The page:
By Pierre-Jean Alzieu / Alexandre Botella
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Network Attached Storage systems—more commonly known as NAS—are file servers allowing you to access files from across your network, or even over the Internet from a remote location.

Currently best-known in the business world, NAS storage systems are beginning to interest more and more home users.  They're a great solution if you have files to share across several different computers.  Because they usually include more than one hard drive, they allow you to safeguard your data by creating a RAID array.  As we'll see, though, they're not just useful for storing files, and some models can also run FTP, e-mail or printing servers on your home network.

A word about RAID

RAID is an acronym that stands of a Redundant Array of Independent Disks, and it allows you to save files across several hard drives at once.  The extent to which the system is fault-resistant depends on how you configure it:

RAID 0 significantly improves performance by working over several hard drives in parallel.  If you have two drives, for instance, half of the data is written to one half to the other.  If either one of the drives fails, you lose all of the data.  This is a configuration to avoid.

RAID 1 is often used in NAS systems to improve data security.  It essentially creates a mirror of the first hard drive on the second, with the NAS constantly keeping the two drives in sync.  If one or the other of the two drives fails, then all of its data is entirely recoverable from the other.  Unfortunately, though, such reliability comes at a price: if you want to be able to store 1 TB of data, then you'll need two 1 TB drives.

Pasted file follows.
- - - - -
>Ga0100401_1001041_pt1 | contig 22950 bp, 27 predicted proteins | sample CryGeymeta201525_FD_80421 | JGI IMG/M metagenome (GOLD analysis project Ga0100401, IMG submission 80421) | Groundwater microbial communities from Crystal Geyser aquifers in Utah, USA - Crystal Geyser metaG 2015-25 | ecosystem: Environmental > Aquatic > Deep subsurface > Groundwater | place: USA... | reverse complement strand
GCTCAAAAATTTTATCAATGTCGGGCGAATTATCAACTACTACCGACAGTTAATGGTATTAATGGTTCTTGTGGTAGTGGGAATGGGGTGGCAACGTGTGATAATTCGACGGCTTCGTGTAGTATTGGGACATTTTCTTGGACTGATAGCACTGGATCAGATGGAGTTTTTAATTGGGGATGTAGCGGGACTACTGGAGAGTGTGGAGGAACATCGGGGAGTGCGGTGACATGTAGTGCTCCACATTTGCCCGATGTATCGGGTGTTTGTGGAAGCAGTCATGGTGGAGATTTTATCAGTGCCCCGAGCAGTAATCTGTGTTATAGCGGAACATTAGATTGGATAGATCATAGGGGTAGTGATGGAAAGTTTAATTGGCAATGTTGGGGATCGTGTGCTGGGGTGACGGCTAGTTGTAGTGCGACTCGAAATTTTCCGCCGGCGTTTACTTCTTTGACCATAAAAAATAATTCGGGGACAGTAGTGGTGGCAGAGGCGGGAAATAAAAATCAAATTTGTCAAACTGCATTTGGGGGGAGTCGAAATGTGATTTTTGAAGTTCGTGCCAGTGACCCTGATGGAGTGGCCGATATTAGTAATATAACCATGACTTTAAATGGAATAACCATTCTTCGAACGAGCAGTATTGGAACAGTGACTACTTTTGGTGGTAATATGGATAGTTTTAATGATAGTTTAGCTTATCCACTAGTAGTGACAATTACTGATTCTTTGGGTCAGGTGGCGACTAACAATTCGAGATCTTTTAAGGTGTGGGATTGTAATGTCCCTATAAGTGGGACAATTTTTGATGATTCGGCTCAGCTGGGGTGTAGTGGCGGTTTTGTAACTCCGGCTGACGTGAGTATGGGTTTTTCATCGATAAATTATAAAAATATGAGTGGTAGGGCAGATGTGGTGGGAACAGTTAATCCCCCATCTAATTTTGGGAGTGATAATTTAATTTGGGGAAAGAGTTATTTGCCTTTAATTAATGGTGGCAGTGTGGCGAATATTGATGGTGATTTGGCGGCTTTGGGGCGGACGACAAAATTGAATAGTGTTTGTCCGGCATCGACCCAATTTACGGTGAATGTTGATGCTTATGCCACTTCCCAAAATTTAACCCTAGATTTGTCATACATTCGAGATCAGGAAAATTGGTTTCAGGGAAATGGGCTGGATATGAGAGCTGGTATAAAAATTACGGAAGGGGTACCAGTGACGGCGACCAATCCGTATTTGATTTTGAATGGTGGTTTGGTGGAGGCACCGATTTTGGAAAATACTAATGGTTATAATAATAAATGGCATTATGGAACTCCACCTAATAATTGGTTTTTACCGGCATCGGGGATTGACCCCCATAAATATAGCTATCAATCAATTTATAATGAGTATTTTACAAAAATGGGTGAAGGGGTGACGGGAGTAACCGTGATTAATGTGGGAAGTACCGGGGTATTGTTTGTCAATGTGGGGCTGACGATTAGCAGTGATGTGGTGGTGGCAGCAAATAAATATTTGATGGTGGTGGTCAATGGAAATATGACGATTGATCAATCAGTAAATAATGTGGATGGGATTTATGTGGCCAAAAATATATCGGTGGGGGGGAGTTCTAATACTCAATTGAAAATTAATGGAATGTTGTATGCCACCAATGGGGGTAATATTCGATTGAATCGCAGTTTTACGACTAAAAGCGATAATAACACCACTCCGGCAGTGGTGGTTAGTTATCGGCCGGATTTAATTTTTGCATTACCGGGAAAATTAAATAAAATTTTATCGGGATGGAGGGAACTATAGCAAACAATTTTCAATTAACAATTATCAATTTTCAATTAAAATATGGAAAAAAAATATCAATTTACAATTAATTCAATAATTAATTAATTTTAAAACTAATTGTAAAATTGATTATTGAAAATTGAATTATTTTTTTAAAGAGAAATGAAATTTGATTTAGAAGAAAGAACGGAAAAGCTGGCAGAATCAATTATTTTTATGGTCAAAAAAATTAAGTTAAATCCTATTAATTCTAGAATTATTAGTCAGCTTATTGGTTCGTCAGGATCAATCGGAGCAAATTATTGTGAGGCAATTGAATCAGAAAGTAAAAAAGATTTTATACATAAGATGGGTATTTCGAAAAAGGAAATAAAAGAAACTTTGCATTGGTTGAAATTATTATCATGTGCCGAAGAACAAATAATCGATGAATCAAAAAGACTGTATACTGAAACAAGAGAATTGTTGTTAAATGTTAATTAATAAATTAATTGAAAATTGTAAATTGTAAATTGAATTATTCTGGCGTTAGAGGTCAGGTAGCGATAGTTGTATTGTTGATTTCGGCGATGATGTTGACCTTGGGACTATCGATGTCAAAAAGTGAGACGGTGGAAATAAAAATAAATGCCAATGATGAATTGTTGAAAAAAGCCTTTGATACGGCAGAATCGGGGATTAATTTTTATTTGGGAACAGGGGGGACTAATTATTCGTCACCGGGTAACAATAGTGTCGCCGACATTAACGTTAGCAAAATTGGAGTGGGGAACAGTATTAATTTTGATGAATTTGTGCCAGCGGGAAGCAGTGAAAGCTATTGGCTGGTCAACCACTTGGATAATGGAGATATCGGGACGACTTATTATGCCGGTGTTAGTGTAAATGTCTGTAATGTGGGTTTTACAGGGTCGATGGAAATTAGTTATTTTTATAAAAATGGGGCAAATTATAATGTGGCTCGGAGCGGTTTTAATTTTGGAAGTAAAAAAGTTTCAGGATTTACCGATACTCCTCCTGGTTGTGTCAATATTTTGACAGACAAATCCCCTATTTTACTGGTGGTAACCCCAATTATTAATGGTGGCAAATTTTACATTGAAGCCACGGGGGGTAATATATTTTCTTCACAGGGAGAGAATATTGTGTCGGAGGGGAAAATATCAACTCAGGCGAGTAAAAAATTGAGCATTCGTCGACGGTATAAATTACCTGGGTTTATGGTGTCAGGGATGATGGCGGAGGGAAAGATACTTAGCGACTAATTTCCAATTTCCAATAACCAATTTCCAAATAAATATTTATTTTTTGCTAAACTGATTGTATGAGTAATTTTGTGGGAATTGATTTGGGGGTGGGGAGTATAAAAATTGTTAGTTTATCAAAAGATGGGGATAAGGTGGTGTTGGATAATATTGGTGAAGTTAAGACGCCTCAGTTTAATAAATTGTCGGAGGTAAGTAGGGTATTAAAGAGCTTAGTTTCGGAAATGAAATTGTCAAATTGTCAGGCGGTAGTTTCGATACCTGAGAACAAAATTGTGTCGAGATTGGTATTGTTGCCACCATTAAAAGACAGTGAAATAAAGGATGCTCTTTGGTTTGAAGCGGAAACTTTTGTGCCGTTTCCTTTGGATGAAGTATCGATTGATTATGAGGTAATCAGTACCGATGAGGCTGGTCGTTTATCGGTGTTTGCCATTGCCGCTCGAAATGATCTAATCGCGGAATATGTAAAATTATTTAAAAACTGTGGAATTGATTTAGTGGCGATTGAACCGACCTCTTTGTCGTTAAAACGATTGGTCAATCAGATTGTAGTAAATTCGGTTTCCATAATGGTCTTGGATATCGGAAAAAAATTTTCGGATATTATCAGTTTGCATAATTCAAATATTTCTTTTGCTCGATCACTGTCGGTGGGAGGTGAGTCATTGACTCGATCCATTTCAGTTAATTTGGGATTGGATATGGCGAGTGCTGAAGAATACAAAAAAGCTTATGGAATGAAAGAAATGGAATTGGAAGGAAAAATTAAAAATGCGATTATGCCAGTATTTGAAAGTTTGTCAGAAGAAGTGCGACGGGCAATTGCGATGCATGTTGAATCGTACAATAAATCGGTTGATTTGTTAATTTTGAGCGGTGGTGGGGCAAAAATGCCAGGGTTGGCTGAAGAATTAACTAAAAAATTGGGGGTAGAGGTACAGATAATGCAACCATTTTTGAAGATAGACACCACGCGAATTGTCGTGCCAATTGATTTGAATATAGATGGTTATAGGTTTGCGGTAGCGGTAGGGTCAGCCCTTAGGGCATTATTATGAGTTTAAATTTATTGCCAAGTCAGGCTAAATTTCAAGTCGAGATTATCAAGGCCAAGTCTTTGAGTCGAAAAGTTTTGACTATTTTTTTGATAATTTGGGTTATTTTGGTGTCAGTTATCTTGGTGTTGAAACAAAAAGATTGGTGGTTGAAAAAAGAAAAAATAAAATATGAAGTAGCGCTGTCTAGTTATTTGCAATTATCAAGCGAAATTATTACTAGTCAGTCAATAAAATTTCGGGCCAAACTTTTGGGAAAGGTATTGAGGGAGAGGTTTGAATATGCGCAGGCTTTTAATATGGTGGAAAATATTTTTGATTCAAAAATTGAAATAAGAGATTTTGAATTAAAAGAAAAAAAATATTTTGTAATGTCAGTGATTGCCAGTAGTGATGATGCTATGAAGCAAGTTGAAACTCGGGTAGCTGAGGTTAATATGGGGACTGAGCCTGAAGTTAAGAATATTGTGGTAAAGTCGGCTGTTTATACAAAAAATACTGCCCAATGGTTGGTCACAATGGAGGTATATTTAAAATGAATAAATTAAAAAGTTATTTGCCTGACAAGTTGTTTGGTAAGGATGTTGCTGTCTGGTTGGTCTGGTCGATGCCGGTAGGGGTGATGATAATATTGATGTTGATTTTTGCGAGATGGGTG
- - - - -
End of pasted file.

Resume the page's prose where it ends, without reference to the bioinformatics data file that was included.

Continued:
If you want to use all of the storage capacity that you have, you can also use Jbod mode, which simply strings the hard drives out one after the other to create a single file system.  The performance is not as good as with RAID 0, and your data is less secure than it would be with RAID 1.

The main uses and protocols

As you'll see in our tests of individual products, the options available vary from one manufacturer to another.  However, there are a few standard features, including support from the CIFS/SMB protocol to access your NAS over a Windows network, the ability to run an FTP server and individual user accounts.

Protocols: as well as CIFS/SMB, some NAS systems support the AFP and NFS protocols so you can use them with Mac and Linux networks.  It's also possible to access your data from offsite, with some products offering the choice between FTP and HTTP, with encrypted connections for extra security.

Backup: by their very nature, NAS systems have an important role in backup.  Some allow you to copy the entire system to an external peripheral, and the opposite is of course also possible.  Some manufacturers include a dedicated hotkey to immediately backup an external hard drive or USB flash drive.

Downloading: although NAS systems are in theory designed for storage, they can also do other things.  Almost all of the models we've tested include some ways of downloading content, with some manufacturers sticking resolutely to FTP/HTTP while others support BitTorrent with advanced download management.

Web Server:
this feature allows you to manage your files over an Internet connection.  Just use a web browser to log into your NAS server and you'll be able to download, copy, move, delete and rename all of the files that you've saved there.

as you might have noticed, NAS systems offer a lot of features.  Some also allow you to publish music, videos and photos online.  Others work as multimedia servers, which means DLNA-compatible equipment can access the files they contain directly over the network.  However, because of the various problems associated with compatibility between different file formats, we recommend you use an NAS system as a simple file server.  If you really want a multimedia system, then connecting a dedicated media centre to your network will avoid such problems and provide better performance than NAS.

Note: if you want to match the performances that we measured in our tests, all of the different components in your network need to support Gigabit Ethernet—the Wi-Fi routers provided by ADSL ISPs usually don't.
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